Libera Chat - a popular IRC network plays an April Fool's joke about moving to Discord and makes a point

Libera Chat - a popular IRC network plays an April Fool's joke about moving to Discord and makes a point
Photo by ilgmyzin / Unsplash

On the 1st of April,, a popular IRC network, played an April Fool's joke about moving to a Discord server and asked people to join an IRC channel to chat about it.

Libera's global notice caught a lot of users for a moment.

A_Dragon (A_D@libera/staff/dragon): [Global Notice] Good Morning All! Following our Annual General Meeting that took place last night (31st), we have decided that Libera will be pivoting to a Discord server ( )! We feel this is the best way forward for our various communities. Please let us know what you think in #libera-discord

While most users enjoyed the April Fool's joke.

Some users felt there was room for improvement.

Libera's admins personally had me for a moment. It was short and worked well.

What was Libera Chat IRC network trying to say?

All joking aside, I think Libera's April Fool's joke has a point. The Discord theme wasn't chosen at random. We should focus on the words they said in the global notice:

We feel this is the best way forward for our various communities.

The tone of the language was sarcastic and in a way opposed to the drastic move by some communities, open source or otherwise, to move from IRC, forums, etc. to a proprietary centralised network called Discord.

It is in no way a replacement for IRC, forums or any of the other proven tools we use to share and communicate with each other.

Problems with Discord - no room for third-party clients, resource-intensive proprietary clients, centralised, poor policies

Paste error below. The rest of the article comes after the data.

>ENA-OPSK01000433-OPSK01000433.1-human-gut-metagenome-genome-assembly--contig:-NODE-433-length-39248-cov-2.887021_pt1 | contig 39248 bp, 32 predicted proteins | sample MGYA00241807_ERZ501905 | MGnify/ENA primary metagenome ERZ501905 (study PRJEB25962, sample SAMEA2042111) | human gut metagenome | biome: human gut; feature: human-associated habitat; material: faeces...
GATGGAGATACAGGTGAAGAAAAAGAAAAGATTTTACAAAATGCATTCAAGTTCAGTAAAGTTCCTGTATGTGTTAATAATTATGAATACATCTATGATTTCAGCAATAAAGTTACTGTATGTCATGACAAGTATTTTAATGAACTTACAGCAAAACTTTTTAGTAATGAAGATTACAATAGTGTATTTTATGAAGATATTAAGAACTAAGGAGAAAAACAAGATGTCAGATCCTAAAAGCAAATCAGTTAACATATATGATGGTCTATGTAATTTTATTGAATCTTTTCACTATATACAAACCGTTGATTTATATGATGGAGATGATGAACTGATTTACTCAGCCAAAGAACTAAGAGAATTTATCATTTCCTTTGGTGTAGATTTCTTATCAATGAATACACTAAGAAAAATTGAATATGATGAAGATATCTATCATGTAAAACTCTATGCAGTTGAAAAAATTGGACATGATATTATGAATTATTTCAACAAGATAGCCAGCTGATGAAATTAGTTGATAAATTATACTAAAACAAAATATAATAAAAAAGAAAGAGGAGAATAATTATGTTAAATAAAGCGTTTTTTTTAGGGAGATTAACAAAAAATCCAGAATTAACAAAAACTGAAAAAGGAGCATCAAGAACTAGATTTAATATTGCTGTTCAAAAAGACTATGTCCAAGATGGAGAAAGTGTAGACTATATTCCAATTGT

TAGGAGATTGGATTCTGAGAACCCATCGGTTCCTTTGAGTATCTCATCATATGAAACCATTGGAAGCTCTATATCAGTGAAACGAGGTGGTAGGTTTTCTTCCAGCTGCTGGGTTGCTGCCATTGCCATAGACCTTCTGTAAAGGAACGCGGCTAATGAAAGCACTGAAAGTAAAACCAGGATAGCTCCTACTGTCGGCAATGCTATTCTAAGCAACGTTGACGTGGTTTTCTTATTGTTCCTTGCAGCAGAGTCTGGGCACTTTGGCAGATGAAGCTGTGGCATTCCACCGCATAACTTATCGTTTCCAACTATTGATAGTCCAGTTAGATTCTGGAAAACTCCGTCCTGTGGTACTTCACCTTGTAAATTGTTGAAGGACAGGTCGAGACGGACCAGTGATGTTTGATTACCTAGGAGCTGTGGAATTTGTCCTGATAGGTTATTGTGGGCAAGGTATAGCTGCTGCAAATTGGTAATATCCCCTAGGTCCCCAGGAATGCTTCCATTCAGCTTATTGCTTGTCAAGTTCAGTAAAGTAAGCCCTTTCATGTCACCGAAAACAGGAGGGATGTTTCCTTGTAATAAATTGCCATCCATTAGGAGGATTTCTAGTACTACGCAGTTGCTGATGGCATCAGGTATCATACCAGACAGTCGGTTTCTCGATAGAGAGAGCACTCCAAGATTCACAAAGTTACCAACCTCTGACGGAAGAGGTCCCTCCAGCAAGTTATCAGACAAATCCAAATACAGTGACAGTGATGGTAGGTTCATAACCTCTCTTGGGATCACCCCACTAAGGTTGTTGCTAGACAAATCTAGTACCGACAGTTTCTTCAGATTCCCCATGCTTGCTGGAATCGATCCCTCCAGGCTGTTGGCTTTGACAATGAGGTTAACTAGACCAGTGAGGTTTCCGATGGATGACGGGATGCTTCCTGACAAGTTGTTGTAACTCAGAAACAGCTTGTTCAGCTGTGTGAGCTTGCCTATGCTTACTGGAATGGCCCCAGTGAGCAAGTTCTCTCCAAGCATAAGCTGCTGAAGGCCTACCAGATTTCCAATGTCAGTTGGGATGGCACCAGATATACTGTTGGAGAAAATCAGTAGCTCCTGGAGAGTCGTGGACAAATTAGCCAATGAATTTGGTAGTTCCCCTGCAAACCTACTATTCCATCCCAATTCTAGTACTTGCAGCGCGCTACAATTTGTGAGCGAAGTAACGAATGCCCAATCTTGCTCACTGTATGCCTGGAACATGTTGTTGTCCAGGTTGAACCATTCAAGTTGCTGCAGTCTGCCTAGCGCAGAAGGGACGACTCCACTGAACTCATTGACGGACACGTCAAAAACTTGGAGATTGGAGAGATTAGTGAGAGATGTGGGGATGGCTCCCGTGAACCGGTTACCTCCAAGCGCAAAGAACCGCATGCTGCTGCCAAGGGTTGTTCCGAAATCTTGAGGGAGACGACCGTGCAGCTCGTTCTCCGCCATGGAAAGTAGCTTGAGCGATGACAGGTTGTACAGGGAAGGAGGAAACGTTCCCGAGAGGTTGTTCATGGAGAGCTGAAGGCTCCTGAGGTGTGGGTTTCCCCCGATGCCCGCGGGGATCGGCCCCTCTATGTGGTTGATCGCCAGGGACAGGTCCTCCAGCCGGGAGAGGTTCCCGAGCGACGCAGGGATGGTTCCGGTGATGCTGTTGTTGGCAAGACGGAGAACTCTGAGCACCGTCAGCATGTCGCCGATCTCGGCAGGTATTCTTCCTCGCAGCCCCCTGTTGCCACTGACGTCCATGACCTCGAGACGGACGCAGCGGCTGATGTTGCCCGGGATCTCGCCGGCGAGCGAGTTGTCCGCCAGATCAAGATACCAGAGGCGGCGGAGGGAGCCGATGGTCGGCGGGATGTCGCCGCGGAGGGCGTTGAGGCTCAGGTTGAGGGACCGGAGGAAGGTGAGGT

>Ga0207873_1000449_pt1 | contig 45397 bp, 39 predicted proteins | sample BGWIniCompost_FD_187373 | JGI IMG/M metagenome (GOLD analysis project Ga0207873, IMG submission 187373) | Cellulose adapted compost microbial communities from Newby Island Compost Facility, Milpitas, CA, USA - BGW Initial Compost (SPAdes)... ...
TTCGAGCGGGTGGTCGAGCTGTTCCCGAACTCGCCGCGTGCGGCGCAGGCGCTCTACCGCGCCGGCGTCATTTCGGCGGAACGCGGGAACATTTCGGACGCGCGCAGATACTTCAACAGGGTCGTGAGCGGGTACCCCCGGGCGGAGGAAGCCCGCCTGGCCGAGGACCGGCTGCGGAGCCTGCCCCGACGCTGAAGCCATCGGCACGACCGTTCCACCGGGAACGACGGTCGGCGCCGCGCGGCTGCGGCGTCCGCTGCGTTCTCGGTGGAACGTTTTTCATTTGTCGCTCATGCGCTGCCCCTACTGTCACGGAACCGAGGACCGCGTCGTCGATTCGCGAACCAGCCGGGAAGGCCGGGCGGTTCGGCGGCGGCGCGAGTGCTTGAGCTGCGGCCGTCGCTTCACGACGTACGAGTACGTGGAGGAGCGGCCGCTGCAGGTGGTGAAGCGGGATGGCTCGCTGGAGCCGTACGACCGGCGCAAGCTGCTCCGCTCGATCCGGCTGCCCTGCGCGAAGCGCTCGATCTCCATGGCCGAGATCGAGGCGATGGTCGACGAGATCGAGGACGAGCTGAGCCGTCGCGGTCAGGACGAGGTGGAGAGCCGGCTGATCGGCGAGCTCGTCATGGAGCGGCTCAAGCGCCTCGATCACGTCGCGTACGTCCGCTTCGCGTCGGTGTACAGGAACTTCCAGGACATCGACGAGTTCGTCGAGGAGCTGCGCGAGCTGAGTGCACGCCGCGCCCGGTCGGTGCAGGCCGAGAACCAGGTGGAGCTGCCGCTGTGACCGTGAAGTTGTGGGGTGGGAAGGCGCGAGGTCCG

It is absolutely not the way forward for any FOSS or other community for a variety of reasons, except for a limited number of users in a small group, mostly for users with newer hardware and those who don't care about licensing issues or the freedom of the software code they run.

No third-party clients and resource-intensive proprietary clients

A big problem with Discord is their ban on 3rd party clients - their official client is an Electron abomination.

If someone dares to make a 3rd party client, they will not only ban it, they will ban anyone who dares to use it. This kind of policy has also been criticised in an encrypted messaging service called Signal. There is no way to host a server yourself that is compatible with the official Signal clients. You are basically stuck with the official server hosted by Signal's management. Nor is it allowed to code a free software alternative Signal client that uses Signal's servers.

Similarly, Discord not only bans projects, but also users who develop or use Discord servers via third-party clients.

A terminal-based client has had its development halted because the project violated Discord's terms of service.

If you do not care about self-hosting and licensing issues, Telegram's free tiers are by no means a bad choice. They encourage the development of third-party clients. Their group chats is feature-rich and sufficiently private.

The official desktop Discord client is based on Electron. Electron is widely used today, not just for Discord. That doesn't change the fact that Electron is a bloated disgrace: it's not native, it's resource-hungry, you basically have to install another copy of a web browser for every application.

To see this for yourself, run htop with the usual headers in a terminal as the first client after login, and then watch how RAM and CPU usage changes while you use IRC, the web, and something built with Electron.

Before choosing a communication tool for your community, FOSS or otherwise, you need to ask yourself a few questions and assess the situation and the only way forward.

Maybe it works fine on a shiny new system, but what about your friend on a low-powered or old machine?

Personally, I want to be able to jump ship if necessary, I want to be able to choose a client that suits my needs.

As mentioned above, Discord does not tolerate the development of third-party clients. It doesn't stop there, as a user of a third-party client called Ripcord was banned for running a third-party client in the background alongside the official client.

He had to discuss this on Hacker News to get the attention of the staff, and was finally unbanned after weeks.